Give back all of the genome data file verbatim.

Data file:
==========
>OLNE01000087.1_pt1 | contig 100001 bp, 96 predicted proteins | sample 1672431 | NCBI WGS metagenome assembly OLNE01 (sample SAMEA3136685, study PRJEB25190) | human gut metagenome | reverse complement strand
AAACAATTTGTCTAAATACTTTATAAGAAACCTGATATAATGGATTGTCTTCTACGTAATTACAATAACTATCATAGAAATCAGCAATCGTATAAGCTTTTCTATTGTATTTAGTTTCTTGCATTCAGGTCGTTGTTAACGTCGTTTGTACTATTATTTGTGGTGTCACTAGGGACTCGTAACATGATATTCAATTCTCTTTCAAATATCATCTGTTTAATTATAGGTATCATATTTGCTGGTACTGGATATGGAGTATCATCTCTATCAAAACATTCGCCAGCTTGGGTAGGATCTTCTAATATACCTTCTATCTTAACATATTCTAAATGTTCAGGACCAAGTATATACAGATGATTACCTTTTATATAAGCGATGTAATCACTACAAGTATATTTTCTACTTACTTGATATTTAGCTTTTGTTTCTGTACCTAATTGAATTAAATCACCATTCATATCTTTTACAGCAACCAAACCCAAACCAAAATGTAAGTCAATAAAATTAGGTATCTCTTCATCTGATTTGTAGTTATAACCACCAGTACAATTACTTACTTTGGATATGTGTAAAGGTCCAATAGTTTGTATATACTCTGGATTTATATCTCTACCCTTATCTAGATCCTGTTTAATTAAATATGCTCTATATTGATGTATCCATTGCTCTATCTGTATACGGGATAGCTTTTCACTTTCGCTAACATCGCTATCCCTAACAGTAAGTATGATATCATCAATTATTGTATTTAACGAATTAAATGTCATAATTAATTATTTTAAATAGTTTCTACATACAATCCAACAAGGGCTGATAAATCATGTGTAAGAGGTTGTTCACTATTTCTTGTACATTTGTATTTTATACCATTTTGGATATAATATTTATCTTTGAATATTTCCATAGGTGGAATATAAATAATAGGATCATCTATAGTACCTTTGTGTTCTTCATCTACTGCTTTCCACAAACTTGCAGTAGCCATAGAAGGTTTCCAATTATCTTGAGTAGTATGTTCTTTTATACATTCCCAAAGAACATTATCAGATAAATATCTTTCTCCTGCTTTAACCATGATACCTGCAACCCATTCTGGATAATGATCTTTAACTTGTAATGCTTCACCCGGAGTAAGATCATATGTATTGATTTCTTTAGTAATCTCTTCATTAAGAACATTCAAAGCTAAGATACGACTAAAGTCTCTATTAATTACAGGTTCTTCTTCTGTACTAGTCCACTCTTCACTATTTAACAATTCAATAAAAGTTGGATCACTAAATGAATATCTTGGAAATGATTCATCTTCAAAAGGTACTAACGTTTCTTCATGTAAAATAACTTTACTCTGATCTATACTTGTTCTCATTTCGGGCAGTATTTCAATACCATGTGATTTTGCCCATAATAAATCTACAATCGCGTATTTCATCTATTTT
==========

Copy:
>OLNE01000087.1_pt1 | contig 100001 bp, 96 predicted proteins | sample 1672431 | NCBI WGS metagenome assembly OLNE01 (sample SAMEA3136685, study PRJEB25190) | human gut metagenome | reverse complement strand
AAACAATTTGTCTAAATACTTTATAAGAAACCTGATATAATGGATTGTCTTCTACGTAATTACAATAACTATCATAGAAATCAGCAATCGTATAAGCTTTTCTATTGTATTTAGTTTCTTGCATTCAGGTCGTTGTTAACGTCGTTTGTACTATTATTTGTGGTGTCACTAGGGACTCGTAACATGATATTCAATTCTCTTTCAAATATCATCTGTTTAATTATAGGTATCATATTTGCTGGTACTGGATATGGAGTATCATCTCTATCAAAACATTCGCCAGCTTGGGTAGGATCTTCTAATATACCTTCTATCTTAACATATTCTAAATGTTCAGGACCAAGTATATACAGATGATTACCTTTTATATAAGCGATGTAATCACTACAAGTATATTTTCTACTTACTTGATATTTAGCTTTTGTTTCTGTACCTAATTGAATTAAATCACCATTCATATCTTTTACAGCAACCAAACCCAAACCAAAATGTAAGTCAATAAAATTAGGTATCTCTTCATCTGATTTGTAGTTATAACCACCAGTACAATTACTTACTTTGGATATGTGTAAAGGTCCAATAGTTTGTATATACTCTGGATTTATATCTCTACCCTTATCTAGATCCTGTTTAATTAAATATGCTCTATATTGATGTATCCATTGCTCTATCTGTATACGGGATAGCTTTTCACTTTCGCTAACATCGCTATCCCTAACAGTAAGTATGATATCATCAATTATTGTATTTAACGAATTAAATGTCATAATTAATTATTTTAAATAGTTTCTACATACAATCCAACAAGGGCTGATAAATCATGTGTAAGAGGTTGTTCACTATTTCTTGTACATTTGTATTTTATACCATTTTGGATATAATATTTATCTTTGAATATTTCCATAGGTGGAATATAAATAATAGGATCATCTATAGTACCTTTGTGTTCTTCATCTACTGCTTTCCACAAACTTGCAGTAGCCATAGAAGGTTTCCAATTATCTTGAGTAGTATGTTCTTTTATACATTCCCAAAGAACATTATCAGATAAATATCTTTCTCCTGCTTTAACCATGATACCTGCAACCCATTCTGGATAATGATCTTTAACTTGTAATGCTTCACCCGGAGTAAGATCATATGTATTGATTTCTTTAGTAATCTCTTCATTAAGAACATTCAAAGCTAAGATACGACTAAAGTCTCTATTAATTACAGGTTCTTCTTCTGTACTAGTCCACTCTTCACTATTTAACAATTCAATAAAAGTTGGATCACTAAATGAATATCTTGGAAATGATTCATCTTCAAAAGGTACTAACGTTTCTTCATGTAAAATAACTTTACTCTGATCTATACTTGTTCTCATTTCGGGCAGTATTTCAATACCATGTGATTTTGCCCATAATAAATCTACAATCGCGTATTTCATCTATTTT